This article was first published in Travel Weekly on Monday 16 May 2022.

Following the publication of reforms that the Government intends to make in relation to Package Travel Regulations (PTRs) as well as address other areas of consumer protection, we look at the key proposals.

Reform of PTRs

The Government has recently carried out a mini-review of the PTRs by consulting with stakeholders in the industry. This is not the root-and-branch review which some have been calling for, with the Government instead decided to focus on what can only be described as peripheral issues. In short, the Government has decided to make the following changes:

  • The definition of a Linked Travel Arrangement (“LTA”) is going to be simplified so as to address concerns that LTAs are confusing and rarely used in practice.
  • To clarify when an “other tourist service” is capable of forming a package or a LTA when combined with transport, accommodation or car hire. For instance, when a customer books a hotel and a theatre trip in a single booking, there is scope for differing interpretations as to whether this is a package. The Government is proposing to clarify this area of the PTRs.
  • In recognition of the difficulties which can sometimes exist in souring insolvency protection (e.g. a bond), the Government plans to improve the flexibility of the insolvency protection provisions of the PTRs. We suspect this will allow a greater element of “mix and match” so that package organisers can use multiple methods to protect customer monies.
  • The horribly complex information forms which have to be provided to customers before they book are going to be tackled, with BEIS being given the powers to make changes to these forms. BEIS also intends to publish a consumer-facing guidance document which explains the PTRs.

It is a shame that the Government has not taken the opportunity to give the travel industry and consumers the “Brexit dividend” promised by tackling more important and difficult areas of the PTRs where reform is needed. This is precisely what the EU has decided to do with its root-and-branch review of the package travel directive.

Tackling subscription contracts

The use of subscription contacts is in its infancy in the travel industry, but some do see the benefits of offering special deals and discounts in return for a regular payment. The Government sees the benefits of this model to the consumer, but it is going to pass new laws which address certain practices in this model. The new rules will require companies to:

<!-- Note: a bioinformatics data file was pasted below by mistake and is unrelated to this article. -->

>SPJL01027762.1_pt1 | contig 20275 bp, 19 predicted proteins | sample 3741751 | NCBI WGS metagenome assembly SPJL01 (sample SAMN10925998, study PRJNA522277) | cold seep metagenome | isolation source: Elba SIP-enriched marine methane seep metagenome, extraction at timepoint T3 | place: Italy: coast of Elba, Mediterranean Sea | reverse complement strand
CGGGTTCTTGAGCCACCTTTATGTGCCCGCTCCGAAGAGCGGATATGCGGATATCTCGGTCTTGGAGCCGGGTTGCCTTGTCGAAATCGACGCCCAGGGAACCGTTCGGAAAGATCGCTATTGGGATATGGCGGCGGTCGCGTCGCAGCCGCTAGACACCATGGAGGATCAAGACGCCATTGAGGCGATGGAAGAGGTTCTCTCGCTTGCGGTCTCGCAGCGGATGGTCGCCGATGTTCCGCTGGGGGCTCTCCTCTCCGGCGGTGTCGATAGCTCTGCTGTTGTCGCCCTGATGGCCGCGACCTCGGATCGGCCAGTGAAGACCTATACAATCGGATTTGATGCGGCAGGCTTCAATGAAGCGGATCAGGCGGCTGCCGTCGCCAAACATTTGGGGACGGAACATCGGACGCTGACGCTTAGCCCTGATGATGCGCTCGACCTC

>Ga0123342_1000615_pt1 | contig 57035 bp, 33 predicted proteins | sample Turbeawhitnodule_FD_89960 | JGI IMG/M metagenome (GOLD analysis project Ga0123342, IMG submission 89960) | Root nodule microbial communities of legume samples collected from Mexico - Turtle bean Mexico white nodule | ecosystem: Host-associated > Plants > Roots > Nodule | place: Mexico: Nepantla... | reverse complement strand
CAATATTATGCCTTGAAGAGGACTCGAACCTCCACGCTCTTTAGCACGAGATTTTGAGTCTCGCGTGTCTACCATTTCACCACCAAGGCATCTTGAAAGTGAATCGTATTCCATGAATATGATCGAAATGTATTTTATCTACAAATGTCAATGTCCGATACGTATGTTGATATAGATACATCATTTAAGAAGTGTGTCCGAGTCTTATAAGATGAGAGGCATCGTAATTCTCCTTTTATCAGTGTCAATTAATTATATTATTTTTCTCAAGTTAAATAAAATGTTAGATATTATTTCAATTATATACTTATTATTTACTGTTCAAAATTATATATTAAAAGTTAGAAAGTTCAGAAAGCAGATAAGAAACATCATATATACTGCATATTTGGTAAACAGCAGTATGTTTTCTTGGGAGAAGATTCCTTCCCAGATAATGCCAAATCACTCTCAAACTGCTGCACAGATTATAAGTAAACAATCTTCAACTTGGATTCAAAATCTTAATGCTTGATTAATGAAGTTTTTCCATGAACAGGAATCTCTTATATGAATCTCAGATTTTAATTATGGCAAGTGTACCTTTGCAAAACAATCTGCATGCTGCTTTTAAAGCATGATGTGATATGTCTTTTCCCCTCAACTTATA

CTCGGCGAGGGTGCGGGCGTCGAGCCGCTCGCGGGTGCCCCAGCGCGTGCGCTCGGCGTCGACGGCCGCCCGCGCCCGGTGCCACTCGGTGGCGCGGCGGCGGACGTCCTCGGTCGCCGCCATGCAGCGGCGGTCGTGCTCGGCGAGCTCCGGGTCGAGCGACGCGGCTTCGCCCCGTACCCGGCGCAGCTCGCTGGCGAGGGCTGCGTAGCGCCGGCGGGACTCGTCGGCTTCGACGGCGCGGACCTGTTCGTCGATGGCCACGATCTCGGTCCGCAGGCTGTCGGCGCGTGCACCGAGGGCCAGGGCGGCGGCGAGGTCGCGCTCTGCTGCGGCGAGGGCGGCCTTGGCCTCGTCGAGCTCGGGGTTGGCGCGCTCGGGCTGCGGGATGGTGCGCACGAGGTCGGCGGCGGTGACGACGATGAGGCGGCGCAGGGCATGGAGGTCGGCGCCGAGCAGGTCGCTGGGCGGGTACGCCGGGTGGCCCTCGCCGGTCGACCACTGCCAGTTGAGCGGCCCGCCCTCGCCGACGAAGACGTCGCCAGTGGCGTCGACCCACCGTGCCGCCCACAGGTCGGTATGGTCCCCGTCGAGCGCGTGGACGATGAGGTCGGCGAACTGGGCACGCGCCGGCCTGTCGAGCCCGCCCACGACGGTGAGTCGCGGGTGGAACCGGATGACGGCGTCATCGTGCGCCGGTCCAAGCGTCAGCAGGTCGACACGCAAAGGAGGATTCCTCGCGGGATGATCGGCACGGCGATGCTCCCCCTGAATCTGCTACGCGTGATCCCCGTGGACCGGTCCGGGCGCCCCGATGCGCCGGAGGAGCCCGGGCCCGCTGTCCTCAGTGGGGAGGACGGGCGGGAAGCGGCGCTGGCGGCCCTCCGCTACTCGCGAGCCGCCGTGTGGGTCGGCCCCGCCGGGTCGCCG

• Provide clearer information to the consumer before they enter into a subscription contract;
  • Send a reminder to customers before a subscription auto-renews and also before a free or low cost introductory offer comes to an end; and
  • Make sure customers have an easy mechanism for exiting a subscription contract.

Fake reviews

An honest an impartial review from a customer who has actually used a travel service has a powerful influence on the purchasing decisions of other consumers. The Government is keen to ensure that this important resource is not corrupted through the industry of fake reviews. As such, the Government is intending to outlaw the following practices:

  • Commissioning or incentivising fake reviews;
  • Hosting consumer reviews without checking that the reviews are genuine; and
  • Offering to submit fake reviews.

Holiday savings clubs

There have been terrible examples in the recent past of consumers losing their investment when a Christmas savings club has become insolvent. Unlike for package travel, no insolvency protection exists for consumers in these circumstances and so they stand to lose all their savings when the scheme fails.

The Government intends to address this consumer risk with measures which are broad enough to cover holiday savings schemes. The Government will pass new laws to ensure that consumer payments to a savings scheme must be protected by way of a trust account or financial failure insurance.


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